Sinister WhatsApp messages about 'child-lifters' are now targeting specific individuals
The role of edited videos forwarded on WhatsApp in the multiple lynchings that have taken place in many states, has already been widely reported. The perpetrators of such sinister campaigns now appear to have moved to the next level.
These messages, forwarded without verification, are akin to rumours that spread through word of mouth. Careless chatter has been a potent source of rumour-mongering for ages, but its tech avatar has sharpened its edges and turned it into a lethal weapon.
In incident after incident reported in the last few months, word-of-mouth rumours and WhatsApp forwards warning people about certain “child-lifters” active in their respective areas came to light. The messages urged people to protect their children and be wary of such strangers.
These messages were ostensibly intended to caution people, but they ended up creating paranoia. In multiple incidents, locals mistook innocent visitors as “child-lifters” and beat them up instead of reporting them to police.
Indeed, in many places the mobs carrying out this thrashing were large enough to force police to stay away helplessly. Those at the receiving end could not be saved from the clutches of the mob in time and were soon lynched.
In a new but startling revelation, it appears that even as tailored but generic content is being probed for these lynchings, new messages are being drafted and forwarded that target specific individuals.
Earlier this month, police in Nashik detained a man for allegedly circulating his cousin’s photo on WhatsApp branding him as a child-lifter.
Catch has learnt of another message being circulated on WhatsApp that specifically identifies a couple as “child-lifters” and targets them. The message contains a photograph of the couple with text in Hindi superimposed on the photograph.
The text identifies the couple as “child-lifters” and urges the receiver of the message to immediately call police if this couple is seen anywhere, especially near homes or schools.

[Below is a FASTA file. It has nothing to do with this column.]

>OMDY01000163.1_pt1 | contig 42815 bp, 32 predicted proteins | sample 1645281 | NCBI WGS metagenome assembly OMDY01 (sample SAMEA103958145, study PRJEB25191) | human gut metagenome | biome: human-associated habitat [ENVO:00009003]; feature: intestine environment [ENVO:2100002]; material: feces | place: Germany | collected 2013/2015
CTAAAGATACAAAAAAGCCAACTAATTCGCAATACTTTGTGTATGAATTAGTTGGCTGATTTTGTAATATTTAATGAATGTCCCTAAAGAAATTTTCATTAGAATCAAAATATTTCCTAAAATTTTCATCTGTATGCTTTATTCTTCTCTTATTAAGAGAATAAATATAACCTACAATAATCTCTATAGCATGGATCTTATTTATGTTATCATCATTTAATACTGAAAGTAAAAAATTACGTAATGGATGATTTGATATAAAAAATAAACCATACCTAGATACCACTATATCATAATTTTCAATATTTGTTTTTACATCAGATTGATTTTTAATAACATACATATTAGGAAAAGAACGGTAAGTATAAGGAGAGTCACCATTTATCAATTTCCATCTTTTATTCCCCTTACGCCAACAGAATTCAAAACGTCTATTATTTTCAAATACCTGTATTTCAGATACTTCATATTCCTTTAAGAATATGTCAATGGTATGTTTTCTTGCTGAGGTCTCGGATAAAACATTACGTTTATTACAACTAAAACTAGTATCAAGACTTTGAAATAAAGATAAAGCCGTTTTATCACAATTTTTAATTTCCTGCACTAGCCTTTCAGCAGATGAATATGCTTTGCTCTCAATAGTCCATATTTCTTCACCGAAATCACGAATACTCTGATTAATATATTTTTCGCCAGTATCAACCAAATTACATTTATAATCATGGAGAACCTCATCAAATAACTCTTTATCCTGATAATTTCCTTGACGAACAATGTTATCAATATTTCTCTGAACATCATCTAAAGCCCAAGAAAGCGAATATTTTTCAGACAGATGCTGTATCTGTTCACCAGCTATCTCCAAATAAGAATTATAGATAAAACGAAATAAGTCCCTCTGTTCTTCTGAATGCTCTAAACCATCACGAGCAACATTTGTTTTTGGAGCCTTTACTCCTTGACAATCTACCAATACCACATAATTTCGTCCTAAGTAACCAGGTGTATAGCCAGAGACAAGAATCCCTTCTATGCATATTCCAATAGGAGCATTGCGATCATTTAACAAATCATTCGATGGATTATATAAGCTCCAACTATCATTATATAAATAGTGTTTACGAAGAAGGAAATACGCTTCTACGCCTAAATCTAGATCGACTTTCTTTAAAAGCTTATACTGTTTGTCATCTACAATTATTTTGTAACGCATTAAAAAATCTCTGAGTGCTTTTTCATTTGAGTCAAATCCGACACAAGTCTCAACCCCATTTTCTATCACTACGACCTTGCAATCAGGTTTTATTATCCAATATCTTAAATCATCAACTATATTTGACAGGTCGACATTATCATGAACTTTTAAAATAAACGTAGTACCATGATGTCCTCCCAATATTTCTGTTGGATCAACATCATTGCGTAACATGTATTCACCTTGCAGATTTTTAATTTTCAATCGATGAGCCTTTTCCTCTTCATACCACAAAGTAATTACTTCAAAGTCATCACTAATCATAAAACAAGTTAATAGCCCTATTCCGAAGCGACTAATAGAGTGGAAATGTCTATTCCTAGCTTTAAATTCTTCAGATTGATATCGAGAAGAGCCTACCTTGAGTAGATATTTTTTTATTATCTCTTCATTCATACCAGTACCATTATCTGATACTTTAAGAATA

The message urges people to forward it to as many people as possible because that can save somebody’s child from kidnapping. Catch has learnt from reliable sources that the message was sent from Punjab.
This is a particularly sinister form of rumour-mongering because this involves targeting of specific individuals. The multiple lynching incidents with WhatsApp as the source of rumours have amply demonstrated the danger that such messages pose.
Anyone can post anyone else’s photograph on WhatsApp and brand the latter as a child-lifter or kidnapper. Those forwarding it will not bother to double-check the claim and will circulate it blindly, putting the subject’s life in danger.
WhatsApp is all set to introduce a feature that will identify which messages have been forwarded. It has also been urging its users to be careful with forwarding messages without verifying the claims made therein.
In the end, this is where the solution to the problem really lies. It is users who must learn to differentiate real news from fake and real alerts from motivated ones. Otherwise, the situation will spin out of control and soon turn into an epidemic.